Wormwood isn’t due out until 15th December, but Netflix has been eagerly premiering it across the film festival circuit in the meantime. The six-part mini-series will receive a screening at the Venice Film Festival this afternoon. So what is it about and why should you feel the hype?
For a start, Wormwood‘s format is unlike anything you’ve seen before. It’s neither a straight-up drama series, nor a documentary. The series lies somewhere between the two poles. At it’s heart is the story of Frank Olson, a biochemist, at one stage, worked for the US government. In December 1953, Olson fell to his death from a New York hotel window. The death was considered a suicide. It wasn’t until twenty years later that new conflicting information was revealed which prompted Olson’s family to sue the federal government.
Olson’s employers at the time, the CIA, gave the unwitting biochemist LSD. At the time, the government was experimenting with the drug as a means of chemical warfare.
Wormwood suggests Olson was murdered by the CIA while on the drug and the organisation spent years covering it up.
The series is partially narrative recreations of this theory with Peter Sarsgaard playing Olson. The other side of the series is a series of interviews with Eric Olson, Frank’s son. Eric is investigating his father’s suicide and the series will follow his attempts to uncover the truth.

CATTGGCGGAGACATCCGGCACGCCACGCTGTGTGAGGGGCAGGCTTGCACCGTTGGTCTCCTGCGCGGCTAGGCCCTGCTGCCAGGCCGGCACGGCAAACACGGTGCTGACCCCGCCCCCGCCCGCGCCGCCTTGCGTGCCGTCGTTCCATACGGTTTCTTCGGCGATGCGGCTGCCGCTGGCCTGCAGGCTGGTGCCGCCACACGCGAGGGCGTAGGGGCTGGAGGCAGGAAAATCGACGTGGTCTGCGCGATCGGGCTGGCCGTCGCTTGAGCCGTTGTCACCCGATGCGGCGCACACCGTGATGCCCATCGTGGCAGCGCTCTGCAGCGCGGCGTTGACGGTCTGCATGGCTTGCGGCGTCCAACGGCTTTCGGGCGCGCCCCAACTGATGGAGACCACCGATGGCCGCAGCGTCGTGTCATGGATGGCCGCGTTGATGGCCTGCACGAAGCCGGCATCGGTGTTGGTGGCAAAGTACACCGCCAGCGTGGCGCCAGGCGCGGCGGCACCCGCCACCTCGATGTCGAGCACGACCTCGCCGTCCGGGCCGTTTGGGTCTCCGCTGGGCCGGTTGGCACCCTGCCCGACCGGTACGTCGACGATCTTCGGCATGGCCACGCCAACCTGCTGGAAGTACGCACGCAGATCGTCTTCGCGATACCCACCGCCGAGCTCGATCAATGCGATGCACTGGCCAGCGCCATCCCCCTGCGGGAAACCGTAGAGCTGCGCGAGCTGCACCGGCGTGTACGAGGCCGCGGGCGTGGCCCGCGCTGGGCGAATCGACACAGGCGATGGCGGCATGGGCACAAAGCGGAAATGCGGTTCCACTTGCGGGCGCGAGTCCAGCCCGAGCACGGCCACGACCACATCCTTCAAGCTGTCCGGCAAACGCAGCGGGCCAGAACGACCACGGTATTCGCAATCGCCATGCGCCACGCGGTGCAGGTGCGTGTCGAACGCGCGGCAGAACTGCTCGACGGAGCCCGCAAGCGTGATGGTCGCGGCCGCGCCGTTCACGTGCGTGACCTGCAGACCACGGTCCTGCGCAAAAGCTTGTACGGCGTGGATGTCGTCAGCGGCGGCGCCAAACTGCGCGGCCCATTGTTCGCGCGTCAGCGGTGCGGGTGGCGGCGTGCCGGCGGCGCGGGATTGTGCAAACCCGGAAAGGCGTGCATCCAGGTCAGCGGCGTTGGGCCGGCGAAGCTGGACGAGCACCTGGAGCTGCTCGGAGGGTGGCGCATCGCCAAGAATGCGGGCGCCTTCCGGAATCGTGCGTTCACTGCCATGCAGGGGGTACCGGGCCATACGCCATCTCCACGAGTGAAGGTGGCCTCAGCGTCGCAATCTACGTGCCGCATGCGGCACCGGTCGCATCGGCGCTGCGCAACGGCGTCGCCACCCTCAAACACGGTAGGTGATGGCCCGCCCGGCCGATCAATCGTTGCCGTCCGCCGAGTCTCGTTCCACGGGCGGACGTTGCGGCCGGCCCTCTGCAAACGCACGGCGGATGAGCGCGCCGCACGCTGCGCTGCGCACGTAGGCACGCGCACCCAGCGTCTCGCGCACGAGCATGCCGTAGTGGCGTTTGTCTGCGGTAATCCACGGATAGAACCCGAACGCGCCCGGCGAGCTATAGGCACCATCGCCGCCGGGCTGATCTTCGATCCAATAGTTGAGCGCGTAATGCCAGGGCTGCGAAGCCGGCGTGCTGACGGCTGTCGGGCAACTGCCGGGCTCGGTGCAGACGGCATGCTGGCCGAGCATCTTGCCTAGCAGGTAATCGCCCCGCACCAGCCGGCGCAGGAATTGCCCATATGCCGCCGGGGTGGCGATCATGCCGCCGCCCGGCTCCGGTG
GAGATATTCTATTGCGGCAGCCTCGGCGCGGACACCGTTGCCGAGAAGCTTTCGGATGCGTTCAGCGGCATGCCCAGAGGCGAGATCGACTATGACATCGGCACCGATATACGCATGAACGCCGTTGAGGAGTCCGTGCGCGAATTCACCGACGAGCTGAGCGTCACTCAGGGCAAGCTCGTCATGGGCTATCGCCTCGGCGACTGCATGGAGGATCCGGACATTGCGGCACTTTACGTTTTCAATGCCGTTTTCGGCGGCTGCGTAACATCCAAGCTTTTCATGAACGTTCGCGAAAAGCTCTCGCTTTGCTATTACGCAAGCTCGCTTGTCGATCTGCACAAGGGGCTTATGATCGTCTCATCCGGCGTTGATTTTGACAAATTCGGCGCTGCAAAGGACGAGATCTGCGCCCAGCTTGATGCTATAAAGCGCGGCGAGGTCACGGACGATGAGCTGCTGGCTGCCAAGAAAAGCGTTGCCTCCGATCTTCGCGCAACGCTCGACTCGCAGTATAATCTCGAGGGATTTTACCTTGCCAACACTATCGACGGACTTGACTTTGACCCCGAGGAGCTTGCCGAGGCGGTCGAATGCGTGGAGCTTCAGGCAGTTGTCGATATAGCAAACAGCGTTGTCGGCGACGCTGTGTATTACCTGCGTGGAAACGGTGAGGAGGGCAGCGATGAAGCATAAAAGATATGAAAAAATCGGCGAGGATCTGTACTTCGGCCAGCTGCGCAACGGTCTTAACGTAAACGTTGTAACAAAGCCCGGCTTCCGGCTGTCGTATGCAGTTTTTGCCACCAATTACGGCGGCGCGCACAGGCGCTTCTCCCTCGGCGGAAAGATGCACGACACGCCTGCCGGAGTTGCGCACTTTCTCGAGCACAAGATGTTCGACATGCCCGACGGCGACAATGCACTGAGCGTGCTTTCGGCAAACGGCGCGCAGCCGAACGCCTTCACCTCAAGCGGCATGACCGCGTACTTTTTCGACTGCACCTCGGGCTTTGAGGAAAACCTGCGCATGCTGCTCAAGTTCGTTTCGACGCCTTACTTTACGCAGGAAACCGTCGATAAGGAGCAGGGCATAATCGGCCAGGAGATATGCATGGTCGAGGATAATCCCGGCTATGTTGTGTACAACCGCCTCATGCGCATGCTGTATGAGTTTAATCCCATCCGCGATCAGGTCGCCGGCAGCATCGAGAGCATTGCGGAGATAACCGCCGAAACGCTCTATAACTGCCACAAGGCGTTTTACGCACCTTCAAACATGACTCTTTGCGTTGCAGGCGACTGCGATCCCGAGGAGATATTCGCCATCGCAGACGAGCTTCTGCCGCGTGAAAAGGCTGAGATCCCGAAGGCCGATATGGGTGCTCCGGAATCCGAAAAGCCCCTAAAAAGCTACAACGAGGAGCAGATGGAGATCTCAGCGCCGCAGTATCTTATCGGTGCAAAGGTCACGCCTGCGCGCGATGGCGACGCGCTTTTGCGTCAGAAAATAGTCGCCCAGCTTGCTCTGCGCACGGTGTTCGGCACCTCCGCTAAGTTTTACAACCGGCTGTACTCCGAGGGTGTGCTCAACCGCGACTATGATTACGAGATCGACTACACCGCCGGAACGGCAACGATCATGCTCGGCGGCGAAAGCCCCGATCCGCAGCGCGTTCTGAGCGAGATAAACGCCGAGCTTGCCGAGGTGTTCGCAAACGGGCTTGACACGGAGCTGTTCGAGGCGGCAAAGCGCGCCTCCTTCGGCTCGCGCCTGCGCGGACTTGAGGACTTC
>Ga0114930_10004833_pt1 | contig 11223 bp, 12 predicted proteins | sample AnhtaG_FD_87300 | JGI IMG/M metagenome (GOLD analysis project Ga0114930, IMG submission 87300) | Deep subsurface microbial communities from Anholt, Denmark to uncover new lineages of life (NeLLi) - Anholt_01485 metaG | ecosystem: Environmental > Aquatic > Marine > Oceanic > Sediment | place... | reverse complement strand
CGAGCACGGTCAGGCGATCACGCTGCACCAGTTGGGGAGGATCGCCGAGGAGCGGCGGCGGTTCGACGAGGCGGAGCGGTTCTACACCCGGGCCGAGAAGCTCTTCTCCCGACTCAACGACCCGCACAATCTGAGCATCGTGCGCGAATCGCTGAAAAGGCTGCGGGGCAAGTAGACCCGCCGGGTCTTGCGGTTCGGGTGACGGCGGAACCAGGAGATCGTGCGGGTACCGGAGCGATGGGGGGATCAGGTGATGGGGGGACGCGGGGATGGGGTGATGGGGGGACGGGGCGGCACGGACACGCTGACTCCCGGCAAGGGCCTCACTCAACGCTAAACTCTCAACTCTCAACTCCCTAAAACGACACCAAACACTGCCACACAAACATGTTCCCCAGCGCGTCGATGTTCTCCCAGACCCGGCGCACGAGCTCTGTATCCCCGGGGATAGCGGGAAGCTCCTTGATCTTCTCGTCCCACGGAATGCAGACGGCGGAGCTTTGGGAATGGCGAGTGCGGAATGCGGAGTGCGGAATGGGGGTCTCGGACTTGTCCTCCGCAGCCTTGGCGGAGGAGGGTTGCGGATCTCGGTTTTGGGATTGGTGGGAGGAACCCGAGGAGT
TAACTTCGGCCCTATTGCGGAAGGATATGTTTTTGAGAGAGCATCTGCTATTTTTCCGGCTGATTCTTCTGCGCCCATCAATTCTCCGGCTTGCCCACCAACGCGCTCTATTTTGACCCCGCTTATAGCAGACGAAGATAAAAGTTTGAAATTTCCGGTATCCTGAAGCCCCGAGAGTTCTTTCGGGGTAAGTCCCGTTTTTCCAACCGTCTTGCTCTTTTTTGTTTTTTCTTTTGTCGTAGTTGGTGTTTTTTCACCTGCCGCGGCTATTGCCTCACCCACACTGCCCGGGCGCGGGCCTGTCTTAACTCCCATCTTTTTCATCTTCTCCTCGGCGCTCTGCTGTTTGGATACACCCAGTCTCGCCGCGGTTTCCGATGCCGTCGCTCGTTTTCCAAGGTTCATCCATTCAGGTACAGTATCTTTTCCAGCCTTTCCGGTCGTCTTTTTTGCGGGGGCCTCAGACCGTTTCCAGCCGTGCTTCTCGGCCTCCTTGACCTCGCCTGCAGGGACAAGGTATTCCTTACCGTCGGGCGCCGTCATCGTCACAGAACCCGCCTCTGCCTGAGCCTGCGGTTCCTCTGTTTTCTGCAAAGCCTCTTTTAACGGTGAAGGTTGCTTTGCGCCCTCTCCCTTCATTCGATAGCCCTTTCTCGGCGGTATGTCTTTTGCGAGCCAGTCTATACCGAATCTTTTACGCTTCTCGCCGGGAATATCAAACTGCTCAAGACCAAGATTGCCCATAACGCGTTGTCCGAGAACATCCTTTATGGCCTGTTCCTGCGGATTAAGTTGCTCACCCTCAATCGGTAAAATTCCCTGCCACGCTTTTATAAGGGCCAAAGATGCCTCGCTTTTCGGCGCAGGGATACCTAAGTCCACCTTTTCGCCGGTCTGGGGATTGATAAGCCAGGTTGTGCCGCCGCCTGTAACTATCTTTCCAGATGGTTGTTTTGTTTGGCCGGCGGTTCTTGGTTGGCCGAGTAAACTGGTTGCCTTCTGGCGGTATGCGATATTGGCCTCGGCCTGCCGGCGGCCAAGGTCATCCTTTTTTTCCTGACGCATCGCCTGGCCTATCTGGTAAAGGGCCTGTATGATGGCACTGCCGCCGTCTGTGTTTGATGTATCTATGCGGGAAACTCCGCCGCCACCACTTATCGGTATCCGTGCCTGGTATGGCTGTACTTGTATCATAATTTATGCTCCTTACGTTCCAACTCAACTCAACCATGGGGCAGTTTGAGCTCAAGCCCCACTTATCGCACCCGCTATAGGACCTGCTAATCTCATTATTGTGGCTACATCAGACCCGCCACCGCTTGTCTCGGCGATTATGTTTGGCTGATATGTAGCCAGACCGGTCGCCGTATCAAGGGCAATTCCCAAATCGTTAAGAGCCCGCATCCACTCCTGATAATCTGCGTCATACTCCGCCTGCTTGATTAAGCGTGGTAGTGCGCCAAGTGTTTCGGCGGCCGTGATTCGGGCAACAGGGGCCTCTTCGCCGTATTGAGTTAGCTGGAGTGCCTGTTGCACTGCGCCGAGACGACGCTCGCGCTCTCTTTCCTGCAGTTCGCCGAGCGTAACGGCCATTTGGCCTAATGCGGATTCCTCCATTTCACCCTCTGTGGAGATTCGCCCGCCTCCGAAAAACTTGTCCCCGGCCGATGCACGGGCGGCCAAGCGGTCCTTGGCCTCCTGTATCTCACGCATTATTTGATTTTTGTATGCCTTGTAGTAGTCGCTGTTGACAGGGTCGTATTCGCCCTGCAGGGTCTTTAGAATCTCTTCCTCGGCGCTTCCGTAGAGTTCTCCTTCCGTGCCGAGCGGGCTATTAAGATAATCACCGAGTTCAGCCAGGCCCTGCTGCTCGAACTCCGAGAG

Unlike Netflix’s other well-regarded documentaries series such as The Keepers and Making A Murderer you shouldn’t expect an easy resolution here. Wormwood‘s director Errol Morris has made it clear that this series is more about the journey to the answers than the answers themselves. In fact, it’s less about the truth of Frank Olson’s death, than the impact of the quest to understand it on Eric Olson.
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Considering that Wormwood comes from Errol Morris, a man considered to be one of the finest living documentarians, it should be a real treat when it arrives in December.